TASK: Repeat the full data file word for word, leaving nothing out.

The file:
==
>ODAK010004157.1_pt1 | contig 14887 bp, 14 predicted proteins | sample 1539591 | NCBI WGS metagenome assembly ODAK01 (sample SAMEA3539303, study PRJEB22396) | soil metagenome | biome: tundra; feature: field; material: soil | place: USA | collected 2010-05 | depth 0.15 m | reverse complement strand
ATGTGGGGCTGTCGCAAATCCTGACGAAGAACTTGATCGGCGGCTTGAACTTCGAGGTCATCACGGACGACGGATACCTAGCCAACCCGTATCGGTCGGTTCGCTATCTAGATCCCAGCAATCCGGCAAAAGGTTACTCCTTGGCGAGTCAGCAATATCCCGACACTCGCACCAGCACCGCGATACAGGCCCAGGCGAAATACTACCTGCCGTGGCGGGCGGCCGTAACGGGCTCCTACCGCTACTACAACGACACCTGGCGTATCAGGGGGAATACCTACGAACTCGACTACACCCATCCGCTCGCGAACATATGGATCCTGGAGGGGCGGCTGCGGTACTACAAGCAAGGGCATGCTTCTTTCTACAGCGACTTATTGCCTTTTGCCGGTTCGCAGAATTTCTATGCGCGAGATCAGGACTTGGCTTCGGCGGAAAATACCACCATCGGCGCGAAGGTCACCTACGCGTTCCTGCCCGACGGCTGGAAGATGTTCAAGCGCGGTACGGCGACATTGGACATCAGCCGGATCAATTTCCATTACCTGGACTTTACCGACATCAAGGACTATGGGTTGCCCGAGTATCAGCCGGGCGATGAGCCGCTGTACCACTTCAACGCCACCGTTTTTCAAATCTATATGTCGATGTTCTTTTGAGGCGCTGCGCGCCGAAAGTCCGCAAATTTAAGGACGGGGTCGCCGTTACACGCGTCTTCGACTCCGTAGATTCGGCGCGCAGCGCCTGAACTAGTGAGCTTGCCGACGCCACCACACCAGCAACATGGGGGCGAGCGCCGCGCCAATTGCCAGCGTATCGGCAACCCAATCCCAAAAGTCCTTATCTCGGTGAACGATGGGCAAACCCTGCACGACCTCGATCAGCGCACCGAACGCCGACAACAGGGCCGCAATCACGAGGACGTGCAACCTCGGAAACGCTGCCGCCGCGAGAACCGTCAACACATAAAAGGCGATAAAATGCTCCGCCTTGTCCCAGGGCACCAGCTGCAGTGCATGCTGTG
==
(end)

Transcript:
>ODAK010004157.1_pt1 | contig 14887 bp, 14 predicted proteins | sample 1539591 | NCBI WGS metagenome assembly ODAK01 (sample SAMEA3539303, study PRJEB22396) | soil metagenome | biome: tundra; feature: field; material: soil | place: USA | collected 2010-05 | depth 0.15 m | reverse complement strand
ATGTGGGGCTGTCGCAAATCCTGACGAAGAACTTGATCGGCGGCTTGAACTTCGAGGTCATCACGGACGACGGATACCTAGCCAACCCGTATCGGTCGGTTCGCTATCTAGATCCCAGCAATCCGGCAAAAGGTTACTCCTTGGCGAGTCAGCAATATCCCGACACTCGCACCAGCACCGCGATACAGGCCCAGGCGAAATACTACCTGCCGTGGCGGGCGGCCGTAACGGGCTCCTACCGCTACTACAACGACACCTGGCGTATCAGGGGGAATACCTACGAACTCGACTACACCCATCCGCTCGCGAACATATGGATCCTGGAGGGGCGGCTGCGGTACTACAAGCAAGGGCATGCTTCTTTCTACAGCGACTTATTGCCTTTTGCCGGTTCGCAGAATTTCTATGCGCGAGATCAGGACTTGGCTTCGGCGGAAAATACCACCATCGGCGCGAAGGTCACCTACGCGTTCCTGCCCGACGGCTGGAAGATGTTCAAGCGCGGTACGGCGACATTGGACATCAGCCGGATCAATTTCCATTACCTGGACTTTACCGACATCAAGGACTATGGGTTGCCCGAGTATCAGCCGGGCGATGAGCCGCTGTACCACTTCAACGCCACCGTTTTTCAAATCTATATGTCGATGTTCTTTTGAGGCGCTGCGCGCCGAAAGTCCGCAAATTTAAGGACGGGGTCGCCGTTACACGCGTCTTCGACTCCGTAGATTCGGCGCGCAGCGCCTGAACTAGTGAGCTTGCCGACGCCACCACACCAGCAACATGGGGGCGAGCGCCGCGCCAATTGCCAGCGTATCGGCAACCCAATCCCAAAAGTCCTTATCTCGGTGAACGATGGGCAAACCCTGCACGACCTCGATCAGCGCACCGAACGCCGACAACAGGGCCGCAATCACGAGGACGTGCAACCTCGGAAACGCTGCCGCCGCGAGAACCGTCAACACATAAAAGGCGATAAAATGCTCCGCCTTGTCCCAGGGCACCAGCTGCAGTGCATGCTGTG